The deceased had worked for appellant from three to four weeks and had not missed any working days. The evidence revealed that after decedent slumped to the floor, no blood stains or marks were visible at the time. No autopsy was performed. He was dead when the physician arrived a short time thereafter. Decedent's color was described as being a cyanosis gray, a purplish-gray color, the color being associated with an anoxemia. Usually when the "skids" were loaded with fertilizer they were carried away on a little tractor. On the day in question, the little tractor was late and the deceased just pushed one three to five feet. One witness saw deceased just prior to pushing the "skid" carrying empty bags, which was more or less his job, up to the fertilizer shoot.
In determining the question presented, since the finding of the Board was in favor of appellees, we are required to consider only the evidence most favorable to them, the appellees, together with all inferences reasonably deducible therefrom and favorable to their cause.
It is apparent from the evidence as given by appellee's doctor, that the decedent's death, in the doctor's opinion, was the result of a coronary occlusion and that a coronary occlusion could be brought about by exertion to one suffering from a cardiac condition, and that the decedent had a condition of an abnormal cardiac prior to the time that he pushed the "skid". If there was an injury and it concurred with the condition described by the doctor in hastening the death of the decedent, then the right to an award would exist.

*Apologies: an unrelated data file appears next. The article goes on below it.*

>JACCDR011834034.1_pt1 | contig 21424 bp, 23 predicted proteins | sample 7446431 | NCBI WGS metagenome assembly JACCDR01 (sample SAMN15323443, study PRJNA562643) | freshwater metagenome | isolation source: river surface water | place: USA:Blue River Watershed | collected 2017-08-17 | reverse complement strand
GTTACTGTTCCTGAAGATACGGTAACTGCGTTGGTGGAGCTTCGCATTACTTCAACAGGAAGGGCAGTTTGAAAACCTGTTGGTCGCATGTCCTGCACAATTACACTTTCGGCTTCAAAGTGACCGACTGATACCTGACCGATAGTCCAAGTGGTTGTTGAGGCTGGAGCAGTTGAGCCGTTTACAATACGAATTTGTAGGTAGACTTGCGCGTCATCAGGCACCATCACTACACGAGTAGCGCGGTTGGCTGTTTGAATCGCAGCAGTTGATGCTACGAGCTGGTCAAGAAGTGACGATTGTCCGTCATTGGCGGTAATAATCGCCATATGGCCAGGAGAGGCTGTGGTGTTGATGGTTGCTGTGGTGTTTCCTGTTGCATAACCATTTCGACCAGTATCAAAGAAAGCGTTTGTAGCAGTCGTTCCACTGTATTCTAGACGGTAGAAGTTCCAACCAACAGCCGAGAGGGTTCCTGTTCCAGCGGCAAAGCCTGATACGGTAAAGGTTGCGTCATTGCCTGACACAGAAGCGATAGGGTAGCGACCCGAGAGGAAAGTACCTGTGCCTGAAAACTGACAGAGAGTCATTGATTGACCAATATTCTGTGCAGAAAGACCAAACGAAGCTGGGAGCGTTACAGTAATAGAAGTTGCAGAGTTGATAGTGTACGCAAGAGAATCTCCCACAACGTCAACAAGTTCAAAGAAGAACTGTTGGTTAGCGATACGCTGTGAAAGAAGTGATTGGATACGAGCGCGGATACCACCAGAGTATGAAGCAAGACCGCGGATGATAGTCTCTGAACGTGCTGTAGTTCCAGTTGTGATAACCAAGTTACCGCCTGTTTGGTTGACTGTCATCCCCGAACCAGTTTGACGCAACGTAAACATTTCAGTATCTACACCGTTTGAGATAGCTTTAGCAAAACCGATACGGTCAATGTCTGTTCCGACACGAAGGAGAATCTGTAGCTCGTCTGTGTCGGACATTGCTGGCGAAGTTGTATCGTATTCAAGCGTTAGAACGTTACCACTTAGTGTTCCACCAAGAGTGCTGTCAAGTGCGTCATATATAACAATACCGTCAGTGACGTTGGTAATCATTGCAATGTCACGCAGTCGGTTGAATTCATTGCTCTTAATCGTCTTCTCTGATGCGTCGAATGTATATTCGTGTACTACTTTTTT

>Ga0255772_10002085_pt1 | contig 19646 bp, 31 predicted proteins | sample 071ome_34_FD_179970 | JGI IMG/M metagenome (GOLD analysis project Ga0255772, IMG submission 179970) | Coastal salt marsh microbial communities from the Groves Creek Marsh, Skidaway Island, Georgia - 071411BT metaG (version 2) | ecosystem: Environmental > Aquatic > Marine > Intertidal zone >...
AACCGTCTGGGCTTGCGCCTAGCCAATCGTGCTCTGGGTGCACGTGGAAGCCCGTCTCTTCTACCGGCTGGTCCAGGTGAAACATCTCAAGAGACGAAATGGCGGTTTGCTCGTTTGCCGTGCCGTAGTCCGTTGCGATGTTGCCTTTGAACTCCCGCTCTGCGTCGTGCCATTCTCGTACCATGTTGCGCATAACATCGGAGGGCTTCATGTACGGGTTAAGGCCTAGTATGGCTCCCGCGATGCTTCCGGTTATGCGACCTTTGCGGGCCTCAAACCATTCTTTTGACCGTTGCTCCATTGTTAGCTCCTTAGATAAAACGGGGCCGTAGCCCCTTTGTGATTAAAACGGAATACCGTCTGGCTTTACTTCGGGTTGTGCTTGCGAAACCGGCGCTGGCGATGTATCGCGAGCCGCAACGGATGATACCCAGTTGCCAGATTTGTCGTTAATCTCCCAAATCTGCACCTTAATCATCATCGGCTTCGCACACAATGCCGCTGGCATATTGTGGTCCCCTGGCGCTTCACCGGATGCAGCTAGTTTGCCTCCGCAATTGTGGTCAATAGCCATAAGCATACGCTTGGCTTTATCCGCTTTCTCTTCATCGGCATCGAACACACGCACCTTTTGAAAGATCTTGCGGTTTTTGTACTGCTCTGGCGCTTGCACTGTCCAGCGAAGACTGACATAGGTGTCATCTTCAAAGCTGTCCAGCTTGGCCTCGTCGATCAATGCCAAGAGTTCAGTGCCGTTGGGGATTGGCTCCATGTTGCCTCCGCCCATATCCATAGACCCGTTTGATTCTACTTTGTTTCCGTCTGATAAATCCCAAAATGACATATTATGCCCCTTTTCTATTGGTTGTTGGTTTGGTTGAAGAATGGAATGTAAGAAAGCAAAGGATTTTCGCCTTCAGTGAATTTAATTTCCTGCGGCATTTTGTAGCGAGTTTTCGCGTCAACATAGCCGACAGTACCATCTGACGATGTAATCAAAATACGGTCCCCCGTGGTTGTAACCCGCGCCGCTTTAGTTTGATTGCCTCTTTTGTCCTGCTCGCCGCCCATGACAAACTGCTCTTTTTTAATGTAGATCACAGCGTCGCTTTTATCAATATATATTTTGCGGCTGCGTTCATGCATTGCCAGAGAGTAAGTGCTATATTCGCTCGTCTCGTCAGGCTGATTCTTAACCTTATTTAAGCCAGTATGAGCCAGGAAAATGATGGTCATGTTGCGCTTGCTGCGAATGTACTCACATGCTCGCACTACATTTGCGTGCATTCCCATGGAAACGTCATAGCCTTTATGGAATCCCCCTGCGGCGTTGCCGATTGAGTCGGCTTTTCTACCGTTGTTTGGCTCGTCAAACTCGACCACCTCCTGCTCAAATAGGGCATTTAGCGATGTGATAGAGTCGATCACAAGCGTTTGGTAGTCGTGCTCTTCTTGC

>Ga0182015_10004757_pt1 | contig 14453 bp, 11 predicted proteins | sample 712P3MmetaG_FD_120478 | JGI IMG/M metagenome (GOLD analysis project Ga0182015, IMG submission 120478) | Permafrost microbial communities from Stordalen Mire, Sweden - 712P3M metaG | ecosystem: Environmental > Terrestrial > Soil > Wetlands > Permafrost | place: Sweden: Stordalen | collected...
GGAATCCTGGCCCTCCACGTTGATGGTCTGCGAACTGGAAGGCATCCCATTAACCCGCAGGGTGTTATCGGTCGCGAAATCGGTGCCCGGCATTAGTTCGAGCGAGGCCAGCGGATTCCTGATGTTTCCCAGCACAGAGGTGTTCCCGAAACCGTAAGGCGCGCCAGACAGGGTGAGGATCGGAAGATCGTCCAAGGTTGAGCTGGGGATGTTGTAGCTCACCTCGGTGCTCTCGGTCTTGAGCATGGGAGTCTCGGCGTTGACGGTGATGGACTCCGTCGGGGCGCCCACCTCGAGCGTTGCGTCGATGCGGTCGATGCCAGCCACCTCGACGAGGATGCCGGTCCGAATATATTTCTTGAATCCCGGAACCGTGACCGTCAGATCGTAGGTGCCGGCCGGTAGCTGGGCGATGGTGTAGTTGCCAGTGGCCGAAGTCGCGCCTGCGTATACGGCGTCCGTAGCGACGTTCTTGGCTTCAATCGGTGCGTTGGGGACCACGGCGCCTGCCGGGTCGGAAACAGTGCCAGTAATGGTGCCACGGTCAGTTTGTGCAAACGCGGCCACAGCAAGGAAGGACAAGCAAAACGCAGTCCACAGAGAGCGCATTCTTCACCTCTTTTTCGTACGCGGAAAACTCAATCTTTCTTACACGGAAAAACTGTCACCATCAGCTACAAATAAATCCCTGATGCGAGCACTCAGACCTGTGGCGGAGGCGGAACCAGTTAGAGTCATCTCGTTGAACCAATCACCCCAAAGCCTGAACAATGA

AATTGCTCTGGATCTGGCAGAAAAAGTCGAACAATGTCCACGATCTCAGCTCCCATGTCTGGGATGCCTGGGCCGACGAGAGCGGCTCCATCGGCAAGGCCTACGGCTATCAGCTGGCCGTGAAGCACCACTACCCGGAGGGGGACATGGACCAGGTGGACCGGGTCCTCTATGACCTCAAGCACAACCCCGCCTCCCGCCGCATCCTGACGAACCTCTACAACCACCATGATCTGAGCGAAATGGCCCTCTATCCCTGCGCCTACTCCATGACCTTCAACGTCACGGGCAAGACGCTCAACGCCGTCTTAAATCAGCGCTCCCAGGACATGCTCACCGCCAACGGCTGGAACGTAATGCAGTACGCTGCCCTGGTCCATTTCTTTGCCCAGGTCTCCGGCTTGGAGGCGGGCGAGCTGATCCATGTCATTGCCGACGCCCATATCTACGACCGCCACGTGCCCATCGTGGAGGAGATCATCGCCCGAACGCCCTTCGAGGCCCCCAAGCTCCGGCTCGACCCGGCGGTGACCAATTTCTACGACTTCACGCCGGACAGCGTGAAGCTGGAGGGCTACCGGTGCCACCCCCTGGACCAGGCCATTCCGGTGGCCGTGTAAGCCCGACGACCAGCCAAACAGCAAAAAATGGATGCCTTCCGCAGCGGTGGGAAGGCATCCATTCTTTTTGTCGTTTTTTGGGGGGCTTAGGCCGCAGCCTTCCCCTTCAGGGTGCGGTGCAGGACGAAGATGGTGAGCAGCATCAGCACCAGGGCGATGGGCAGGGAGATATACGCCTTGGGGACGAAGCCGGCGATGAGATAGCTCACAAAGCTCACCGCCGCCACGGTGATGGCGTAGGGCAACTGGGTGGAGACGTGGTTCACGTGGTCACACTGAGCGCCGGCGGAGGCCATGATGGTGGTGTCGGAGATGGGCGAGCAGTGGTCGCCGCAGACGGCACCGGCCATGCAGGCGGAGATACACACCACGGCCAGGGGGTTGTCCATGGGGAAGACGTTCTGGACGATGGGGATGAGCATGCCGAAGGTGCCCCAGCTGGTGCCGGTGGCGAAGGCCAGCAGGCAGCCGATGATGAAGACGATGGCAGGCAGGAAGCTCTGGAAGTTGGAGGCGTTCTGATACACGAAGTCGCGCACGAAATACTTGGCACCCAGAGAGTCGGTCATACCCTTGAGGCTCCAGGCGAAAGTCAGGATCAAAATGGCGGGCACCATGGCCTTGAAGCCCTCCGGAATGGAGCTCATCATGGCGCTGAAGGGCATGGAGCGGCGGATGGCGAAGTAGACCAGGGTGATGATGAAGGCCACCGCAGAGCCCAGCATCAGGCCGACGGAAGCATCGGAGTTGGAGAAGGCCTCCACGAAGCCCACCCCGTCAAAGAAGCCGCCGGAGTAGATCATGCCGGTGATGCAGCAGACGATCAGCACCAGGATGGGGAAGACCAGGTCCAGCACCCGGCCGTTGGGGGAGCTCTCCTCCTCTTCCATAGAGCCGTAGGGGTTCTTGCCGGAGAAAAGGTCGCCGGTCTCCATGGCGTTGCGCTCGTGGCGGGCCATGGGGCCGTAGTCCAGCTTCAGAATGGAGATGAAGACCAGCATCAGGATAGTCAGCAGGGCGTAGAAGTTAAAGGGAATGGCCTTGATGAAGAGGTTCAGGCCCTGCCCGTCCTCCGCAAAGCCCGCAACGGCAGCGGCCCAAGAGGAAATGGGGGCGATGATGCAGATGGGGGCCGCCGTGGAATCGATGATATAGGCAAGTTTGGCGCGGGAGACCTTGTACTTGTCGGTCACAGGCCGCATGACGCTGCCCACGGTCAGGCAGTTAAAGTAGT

One of the questions for our decision is whether it may be said from the evidence that the deceased suffered *256 an injury by accident arising out of his employment which concurred with his ailment as described by the doctor as an additional agency or which rendered the latter effective to a fatal end. That is, was decedent's death caused solely by an acute cardiac episode which progressed naturally or did he suffer an accident out of his employment which concurred with his disease to produce the tragedy ending his life.